Starflower

Because I am a trained biologist I hesitate to admit that I don’t enjoy being wet. I don’t enjoy being dirty. I am not enamored of things that bite, and I blister if the word Urushoil is even mentioned. When I was a kid, I fancied myself an underwater photographer and remember that I always remained clean, cool, and bug free when in the field with the camera. Years later I find myself engaged, photographically, in an alternate ecosystem. One which is, more often than not, warm, humid, buggy, and scattered with debris. In an effort to make me more comfortable while scrabbling around so many messy venues she presented me with drop cloth. I believe I put it to good use the other day when contemplating Starflower. Click here for a view of the same specimen from a slightly different vantage.

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15 thoughts on “Starflower

  1. The blossom and bud appear as if they are suspended in space. Your trademark crisp and clarity in full view. Glad Joanna came to the rescue and kept you clean during your effort! šŸ™‚

  2. I smiled at Steve’s comment about the seven petals, stamens, and so on. This one clearly has eight. It made me curious, so I went looking, and found that Trientalis borealis (which I believe this to be) has from five to nine petals. What I don’t know is whether the number of stamens always matches the number of petals, which it does here.

    We have lovely “starflowers” here in Texas here, too. One, which I’ve heard called the meadow star flower, actually is the rose gentian, and another, the Texas yellow star, is named for Lindheimer (Lindheimera texana). I used to think scientific names were only for the specialists, but they certainly can help to avoid confusion.

    • I had noted eight parts as well and must have then consulted the same source which pointed to the possibility for variation. I appreciated your appreciation for Latin names, Linnaeus would be pleased. And, finally, I did not know who Lindheimer was … but, now I do. He must have been quite-the-botanist for having an entire genus named after him … usually folks are most typically honored by having a single species named for them. Oh … almost forgot … you mentioned the song Wagon Wheel (Darius Rucker) the other day. I didn’t recognize the title and clicked the link you provided. As soon as the tune started I realized that it was one I really liked … but didn’t recognize it by its title!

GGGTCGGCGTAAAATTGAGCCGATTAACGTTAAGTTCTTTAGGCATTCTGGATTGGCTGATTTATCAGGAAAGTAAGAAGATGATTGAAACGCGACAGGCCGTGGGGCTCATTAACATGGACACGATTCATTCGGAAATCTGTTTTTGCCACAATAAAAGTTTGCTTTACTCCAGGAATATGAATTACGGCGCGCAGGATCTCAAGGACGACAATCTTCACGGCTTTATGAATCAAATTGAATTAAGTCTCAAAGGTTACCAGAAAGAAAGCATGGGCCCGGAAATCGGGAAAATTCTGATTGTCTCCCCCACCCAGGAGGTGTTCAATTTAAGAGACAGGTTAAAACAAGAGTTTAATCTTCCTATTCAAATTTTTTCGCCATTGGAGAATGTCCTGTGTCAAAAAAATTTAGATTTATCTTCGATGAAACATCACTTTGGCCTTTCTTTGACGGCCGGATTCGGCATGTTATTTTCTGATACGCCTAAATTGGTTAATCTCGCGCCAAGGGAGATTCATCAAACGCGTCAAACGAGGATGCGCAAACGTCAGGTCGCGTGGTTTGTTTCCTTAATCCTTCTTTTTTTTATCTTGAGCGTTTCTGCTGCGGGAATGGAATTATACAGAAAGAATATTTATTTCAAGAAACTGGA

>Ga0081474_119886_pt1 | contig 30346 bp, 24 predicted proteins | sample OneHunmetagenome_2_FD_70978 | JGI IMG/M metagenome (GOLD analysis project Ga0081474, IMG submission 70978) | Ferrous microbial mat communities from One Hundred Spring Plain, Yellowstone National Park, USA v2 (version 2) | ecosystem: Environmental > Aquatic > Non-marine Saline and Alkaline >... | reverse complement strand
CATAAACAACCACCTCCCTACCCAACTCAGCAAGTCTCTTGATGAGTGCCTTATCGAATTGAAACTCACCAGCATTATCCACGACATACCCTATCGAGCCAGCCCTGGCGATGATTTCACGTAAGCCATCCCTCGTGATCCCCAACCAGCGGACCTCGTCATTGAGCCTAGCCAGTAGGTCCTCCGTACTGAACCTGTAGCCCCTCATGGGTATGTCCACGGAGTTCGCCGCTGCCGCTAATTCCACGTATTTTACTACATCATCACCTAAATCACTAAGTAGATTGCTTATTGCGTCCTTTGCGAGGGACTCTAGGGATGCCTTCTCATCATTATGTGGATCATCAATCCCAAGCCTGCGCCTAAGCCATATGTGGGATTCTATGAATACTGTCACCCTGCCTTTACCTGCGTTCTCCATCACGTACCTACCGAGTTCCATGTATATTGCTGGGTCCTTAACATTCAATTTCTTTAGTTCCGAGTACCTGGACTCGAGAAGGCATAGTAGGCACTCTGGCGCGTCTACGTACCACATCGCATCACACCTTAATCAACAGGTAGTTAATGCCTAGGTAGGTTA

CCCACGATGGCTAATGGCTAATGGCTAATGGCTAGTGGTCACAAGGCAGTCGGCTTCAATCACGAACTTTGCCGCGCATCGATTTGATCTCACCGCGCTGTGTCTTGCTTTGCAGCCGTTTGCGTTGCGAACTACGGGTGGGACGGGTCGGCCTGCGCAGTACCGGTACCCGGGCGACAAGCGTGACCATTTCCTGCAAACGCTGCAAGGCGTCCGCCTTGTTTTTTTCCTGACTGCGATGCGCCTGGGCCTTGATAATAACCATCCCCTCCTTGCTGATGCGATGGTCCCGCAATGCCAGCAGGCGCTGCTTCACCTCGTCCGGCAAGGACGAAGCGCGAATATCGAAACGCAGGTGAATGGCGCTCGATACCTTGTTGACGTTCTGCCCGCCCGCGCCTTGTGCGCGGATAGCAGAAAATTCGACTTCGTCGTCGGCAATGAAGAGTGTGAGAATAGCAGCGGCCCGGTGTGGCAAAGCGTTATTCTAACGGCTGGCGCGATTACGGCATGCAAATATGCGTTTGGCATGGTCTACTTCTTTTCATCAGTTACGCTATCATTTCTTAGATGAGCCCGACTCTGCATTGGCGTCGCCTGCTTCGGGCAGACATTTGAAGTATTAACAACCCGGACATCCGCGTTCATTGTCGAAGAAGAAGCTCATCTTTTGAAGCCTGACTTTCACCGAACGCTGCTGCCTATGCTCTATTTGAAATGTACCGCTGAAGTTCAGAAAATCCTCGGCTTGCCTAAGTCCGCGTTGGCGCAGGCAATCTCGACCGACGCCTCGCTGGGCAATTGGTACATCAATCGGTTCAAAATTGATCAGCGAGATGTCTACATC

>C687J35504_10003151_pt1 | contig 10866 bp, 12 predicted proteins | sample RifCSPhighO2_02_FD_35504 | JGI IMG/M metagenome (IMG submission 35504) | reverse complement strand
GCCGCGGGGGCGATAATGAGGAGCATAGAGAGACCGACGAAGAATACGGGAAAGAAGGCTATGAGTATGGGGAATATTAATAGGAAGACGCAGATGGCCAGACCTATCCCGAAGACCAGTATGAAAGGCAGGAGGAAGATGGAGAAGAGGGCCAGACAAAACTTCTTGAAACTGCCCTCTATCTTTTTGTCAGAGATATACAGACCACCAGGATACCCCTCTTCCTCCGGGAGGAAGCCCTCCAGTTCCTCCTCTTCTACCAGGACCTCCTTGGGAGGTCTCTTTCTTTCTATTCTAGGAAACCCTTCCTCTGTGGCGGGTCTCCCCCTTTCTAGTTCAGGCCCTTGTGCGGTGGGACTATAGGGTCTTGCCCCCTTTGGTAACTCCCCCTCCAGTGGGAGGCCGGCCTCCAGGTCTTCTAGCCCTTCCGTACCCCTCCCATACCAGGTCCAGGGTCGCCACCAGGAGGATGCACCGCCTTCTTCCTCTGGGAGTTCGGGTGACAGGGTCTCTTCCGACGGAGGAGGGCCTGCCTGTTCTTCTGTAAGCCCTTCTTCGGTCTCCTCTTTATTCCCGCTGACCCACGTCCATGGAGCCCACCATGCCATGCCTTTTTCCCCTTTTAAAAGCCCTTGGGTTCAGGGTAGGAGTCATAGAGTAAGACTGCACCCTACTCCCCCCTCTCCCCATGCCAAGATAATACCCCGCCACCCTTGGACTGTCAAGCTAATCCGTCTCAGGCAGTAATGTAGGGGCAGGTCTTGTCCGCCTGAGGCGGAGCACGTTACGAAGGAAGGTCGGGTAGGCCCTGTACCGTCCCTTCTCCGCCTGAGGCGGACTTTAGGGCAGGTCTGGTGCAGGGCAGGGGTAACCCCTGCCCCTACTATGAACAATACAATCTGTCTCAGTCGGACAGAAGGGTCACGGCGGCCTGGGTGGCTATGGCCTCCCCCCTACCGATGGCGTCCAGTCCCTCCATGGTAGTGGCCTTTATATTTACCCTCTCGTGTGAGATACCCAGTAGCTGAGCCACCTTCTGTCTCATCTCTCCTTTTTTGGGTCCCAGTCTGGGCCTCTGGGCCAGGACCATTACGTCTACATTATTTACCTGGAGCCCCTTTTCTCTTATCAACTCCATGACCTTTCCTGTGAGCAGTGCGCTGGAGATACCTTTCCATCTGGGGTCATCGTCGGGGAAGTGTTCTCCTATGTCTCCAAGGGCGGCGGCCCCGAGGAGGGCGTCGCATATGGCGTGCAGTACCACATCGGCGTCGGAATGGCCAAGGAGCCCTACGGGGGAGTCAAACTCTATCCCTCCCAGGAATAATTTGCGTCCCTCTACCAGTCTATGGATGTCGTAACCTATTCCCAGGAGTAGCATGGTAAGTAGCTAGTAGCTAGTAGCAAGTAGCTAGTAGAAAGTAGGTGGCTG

• I’ll be writing about Lindheimer on my blog one of these days. I’ve been to his home, and to the great exhibit they had at a New Braunfels museum. The “botany boys,” as I like to think of them — Roemer, Lindheimer, Asa Gray, Drummond — were quite the crew. Some of the letters between Lindheimer and Gray about Drummond are hilarious.

  3. While I don’t enjoy getting down ‘n dirty ‘n wet, I do it for our craft. But, a drop cloth sounds like a fine idea. Plus it keeps you a little more separated from the ticks in the leaf litter. Are you aware of the starflower’s uniqueness? It is, I believe, the only flower based on sevens … 7 sepals, 7 petals, 7 stamens and often 7 leaves.

    • Perhaps I should say, before Steve S. does, that this must be a prime specimen! I’m wondering when the beautiful spring parade of species will begin to slow down? Much of what we had blooming several weeks ago has gone by … but others have quickly taken their place. Will the bounty ever cease? I’m working on some text to accompany an image of Ghost Pipe (also known as cancer root and broomrape). Beautiful weather today, crisp and clear. Temps predicted in the mid 40s, however, overnight.

      • There will be a parade of flowers from now until late September. I photographed some cancer root a few weeks ago. I like Ghost Pipe the better of the three names. Yep. 40’s here tonight also. Good sleeping weather. Been up since 1:30 this morning so a good night of sleep is needed. All of a sudden, for the last several months so not so sudden I guess, sleeping until 4 is a great surprise.

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